Freshmen

 
Below are guidelines that you should follow throughout your freshman year of high school.
MONTH
Things to Keep in Mind
AUGUST
 
  • Start off on the right foot with your grades. Freshman grades matter. Colleges look at your overall GPA through all four years of high school.
  • Participate in extracurricular activities. They're a great way to meet new people. Many scholarship organizations consider a student's involvement in school and community activites. GET INVOLVED!
  • Stay organized by using a planner or electronic organizer.
  • Get to know your teachers, counselor, and administrators and take advantage of all the resources that are available in your school.
  • Attend Freshmen Orientation on Wednesday, August 10th @ 1:00pm in the Cafeteria.
SEPTEMBER
 
  • Ask your parents and other adults what they like and dislike about their careers. Find out what type of training or education is required for each job.
  • Many colleges require four years of English; three to four years of math, science and social studies; two years of electives; and two to four years of foreign language to be considered for admission. Be aware that some courses that are offered don't count towards the admission requirements. Work with your school counselor to stay on track. Also, be aware that the NCAA has its' own requirements if you plan to play sports after college. See your counselor with any questions you have regarding the types of classes and credits you need.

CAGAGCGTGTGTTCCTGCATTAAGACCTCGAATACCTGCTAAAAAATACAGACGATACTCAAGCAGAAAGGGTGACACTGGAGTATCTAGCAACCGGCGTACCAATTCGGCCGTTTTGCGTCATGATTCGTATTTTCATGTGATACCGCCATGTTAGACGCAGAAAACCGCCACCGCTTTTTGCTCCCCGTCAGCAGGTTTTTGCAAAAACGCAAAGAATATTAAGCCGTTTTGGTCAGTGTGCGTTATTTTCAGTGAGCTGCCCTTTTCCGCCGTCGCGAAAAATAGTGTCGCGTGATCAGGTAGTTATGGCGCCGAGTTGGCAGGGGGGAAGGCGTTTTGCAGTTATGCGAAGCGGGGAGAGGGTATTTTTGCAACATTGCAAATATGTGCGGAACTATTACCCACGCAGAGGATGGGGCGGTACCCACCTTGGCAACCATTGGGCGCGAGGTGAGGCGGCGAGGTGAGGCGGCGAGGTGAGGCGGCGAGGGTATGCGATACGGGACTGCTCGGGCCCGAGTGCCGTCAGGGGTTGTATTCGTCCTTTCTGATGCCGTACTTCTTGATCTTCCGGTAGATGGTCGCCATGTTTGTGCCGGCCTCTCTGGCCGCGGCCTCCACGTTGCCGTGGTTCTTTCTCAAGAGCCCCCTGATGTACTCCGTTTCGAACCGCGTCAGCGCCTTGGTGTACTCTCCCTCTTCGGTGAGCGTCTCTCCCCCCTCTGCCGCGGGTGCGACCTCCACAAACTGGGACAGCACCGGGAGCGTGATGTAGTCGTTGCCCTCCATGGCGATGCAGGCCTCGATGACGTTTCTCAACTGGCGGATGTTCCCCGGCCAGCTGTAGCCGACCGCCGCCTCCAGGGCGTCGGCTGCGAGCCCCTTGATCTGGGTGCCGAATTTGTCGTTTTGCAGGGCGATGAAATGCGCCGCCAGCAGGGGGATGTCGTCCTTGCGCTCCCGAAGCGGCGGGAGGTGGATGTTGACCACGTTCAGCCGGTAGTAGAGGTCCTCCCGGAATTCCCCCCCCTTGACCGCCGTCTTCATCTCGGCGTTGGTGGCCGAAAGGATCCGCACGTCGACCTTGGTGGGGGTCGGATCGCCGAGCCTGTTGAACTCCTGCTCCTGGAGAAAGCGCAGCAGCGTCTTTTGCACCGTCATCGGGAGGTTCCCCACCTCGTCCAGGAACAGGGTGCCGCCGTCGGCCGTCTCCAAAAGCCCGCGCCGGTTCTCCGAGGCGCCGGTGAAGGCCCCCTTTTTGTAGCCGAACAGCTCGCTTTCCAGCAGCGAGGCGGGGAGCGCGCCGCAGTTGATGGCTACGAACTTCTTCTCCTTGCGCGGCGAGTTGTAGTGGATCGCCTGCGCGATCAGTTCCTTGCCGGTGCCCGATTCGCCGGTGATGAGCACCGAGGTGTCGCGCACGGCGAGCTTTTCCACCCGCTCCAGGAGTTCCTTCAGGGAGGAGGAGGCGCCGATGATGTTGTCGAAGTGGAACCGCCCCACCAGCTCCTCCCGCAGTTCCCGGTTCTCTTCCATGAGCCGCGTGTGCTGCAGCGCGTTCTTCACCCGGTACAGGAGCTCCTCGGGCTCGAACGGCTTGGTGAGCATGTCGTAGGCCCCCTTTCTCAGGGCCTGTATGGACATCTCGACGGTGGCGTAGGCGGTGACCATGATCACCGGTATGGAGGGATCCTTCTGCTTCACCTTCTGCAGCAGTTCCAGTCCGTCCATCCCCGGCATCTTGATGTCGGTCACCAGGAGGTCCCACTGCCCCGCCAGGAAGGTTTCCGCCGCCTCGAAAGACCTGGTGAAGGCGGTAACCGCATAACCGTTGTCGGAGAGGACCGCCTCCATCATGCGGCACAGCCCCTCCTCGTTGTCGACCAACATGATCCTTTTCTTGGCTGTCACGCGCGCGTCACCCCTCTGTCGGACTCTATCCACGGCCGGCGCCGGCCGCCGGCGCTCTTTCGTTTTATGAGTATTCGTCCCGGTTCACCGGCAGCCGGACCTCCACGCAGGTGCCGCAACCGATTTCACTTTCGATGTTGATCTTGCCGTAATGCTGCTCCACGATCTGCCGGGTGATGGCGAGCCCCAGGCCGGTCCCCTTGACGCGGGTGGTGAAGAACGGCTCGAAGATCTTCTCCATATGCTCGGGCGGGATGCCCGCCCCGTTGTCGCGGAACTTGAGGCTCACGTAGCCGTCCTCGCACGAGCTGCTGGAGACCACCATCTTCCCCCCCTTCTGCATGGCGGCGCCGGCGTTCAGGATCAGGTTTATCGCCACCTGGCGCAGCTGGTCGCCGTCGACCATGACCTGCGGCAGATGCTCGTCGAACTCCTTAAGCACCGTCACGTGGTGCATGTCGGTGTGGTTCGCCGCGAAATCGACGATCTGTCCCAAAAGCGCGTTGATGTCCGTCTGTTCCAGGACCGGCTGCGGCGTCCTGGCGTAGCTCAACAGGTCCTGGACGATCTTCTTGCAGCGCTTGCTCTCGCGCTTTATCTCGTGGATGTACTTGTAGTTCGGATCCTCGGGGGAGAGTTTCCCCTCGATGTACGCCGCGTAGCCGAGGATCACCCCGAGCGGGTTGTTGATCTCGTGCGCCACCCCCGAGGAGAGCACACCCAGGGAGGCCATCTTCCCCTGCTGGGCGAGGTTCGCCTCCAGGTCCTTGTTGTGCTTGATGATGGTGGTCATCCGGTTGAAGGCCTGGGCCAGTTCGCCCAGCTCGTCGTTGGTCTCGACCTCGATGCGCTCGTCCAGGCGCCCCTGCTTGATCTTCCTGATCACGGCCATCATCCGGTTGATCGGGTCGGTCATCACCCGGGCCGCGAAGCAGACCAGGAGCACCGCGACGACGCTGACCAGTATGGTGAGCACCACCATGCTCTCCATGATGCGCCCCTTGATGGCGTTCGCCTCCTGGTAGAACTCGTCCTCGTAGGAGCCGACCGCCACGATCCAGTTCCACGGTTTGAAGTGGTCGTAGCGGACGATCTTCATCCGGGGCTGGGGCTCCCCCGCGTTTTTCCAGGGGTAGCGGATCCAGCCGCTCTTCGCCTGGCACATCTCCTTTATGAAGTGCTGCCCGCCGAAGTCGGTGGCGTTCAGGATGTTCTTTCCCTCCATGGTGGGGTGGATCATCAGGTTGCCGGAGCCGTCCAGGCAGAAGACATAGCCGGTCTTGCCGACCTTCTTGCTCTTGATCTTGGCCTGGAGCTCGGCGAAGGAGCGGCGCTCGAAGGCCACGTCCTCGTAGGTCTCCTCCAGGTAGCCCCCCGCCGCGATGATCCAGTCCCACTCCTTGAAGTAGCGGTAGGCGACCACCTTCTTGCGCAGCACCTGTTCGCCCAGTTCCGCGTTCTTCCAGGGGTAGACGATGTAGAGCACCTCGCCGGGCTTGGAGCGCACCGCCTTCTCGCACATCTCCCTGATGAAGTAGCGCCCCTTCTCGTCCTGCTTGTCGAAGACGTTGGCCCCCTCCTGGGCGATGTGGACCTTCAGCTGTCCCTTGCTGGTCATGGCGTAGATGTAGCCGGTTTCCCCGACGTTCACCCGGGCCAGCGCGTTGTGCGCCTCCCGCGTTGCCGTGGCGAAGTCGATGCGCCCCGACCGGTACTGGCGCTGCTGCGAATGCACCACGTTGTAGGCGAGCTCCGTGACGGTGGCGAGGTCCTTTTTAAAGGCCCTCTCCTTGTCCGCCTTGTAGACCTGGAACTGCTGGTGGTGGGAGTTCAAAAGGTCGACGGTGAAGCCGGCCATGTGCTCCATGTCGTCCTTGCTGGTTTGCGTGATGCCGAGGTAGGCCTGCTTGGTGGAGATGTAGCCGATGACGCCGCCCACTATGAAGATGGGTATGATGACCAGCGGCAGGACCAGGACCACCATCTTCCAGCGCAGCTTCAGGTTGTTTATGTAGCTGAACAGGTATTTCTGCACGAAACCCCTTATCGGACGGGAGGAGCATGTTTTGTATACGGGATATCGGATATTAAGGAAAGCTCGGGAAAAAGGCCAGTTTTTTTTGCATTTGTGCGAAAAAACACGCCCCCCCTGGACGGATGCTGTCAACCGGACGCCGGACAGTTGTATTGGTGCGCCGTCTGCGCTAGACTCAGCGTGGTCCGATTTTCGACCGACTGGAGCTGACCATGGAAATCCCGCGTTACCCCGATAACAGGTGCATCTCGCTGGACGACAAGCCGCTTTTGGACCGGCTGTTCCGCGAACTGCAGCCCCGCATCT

• Get to know the different types of postsecondary institutions. There are colleges and universities that offer four-year degrees and beyond as well as community colleges and technicial institutes that offer many different programs that can run 12 months to two years in length.
OCTOBER
 
  • Start developing an activities portfolio to keep track of your participation in extracurriculars. This will be a great resource when it's time to fill out scholarship and college admission applications.
  • Saving money is the best way to prepare for the cost of a college education. Check out www.ICANsucceed.org for information on college savings plans.
  • Think about what you like to do, what you're good at and what you value most. Talk to your counselor about assessments you can take to help identify a potential career.
  • Look back at your portfolio that you created on CHOICES in 8th grade. Keep exploring the program for help in finding careers that interest you and colleges that would support this career path.
NOVEMBER
 
  • Compare college costs throughout the country with CHOICES, the state's designated career-management system. Ask the school counselor if you have forgotten your CHOICES login information.
  • Talk to your parents about your plans for the future. Discuss your personal and academic strengths and how you plan to reach your career goals.
  • Get in the habit of reading in your free time. This will help you develop a strong vocabulary, which is an important component in college entrance exams.
DECEMBER
 
  • Volunteer in your community. Some scholarships are awarded based on community service.
  • How are your computer skills? Work to become proficient in common computer applications such as Word, Excel, and PowerPoint and learn how to use the Internet as a research tool.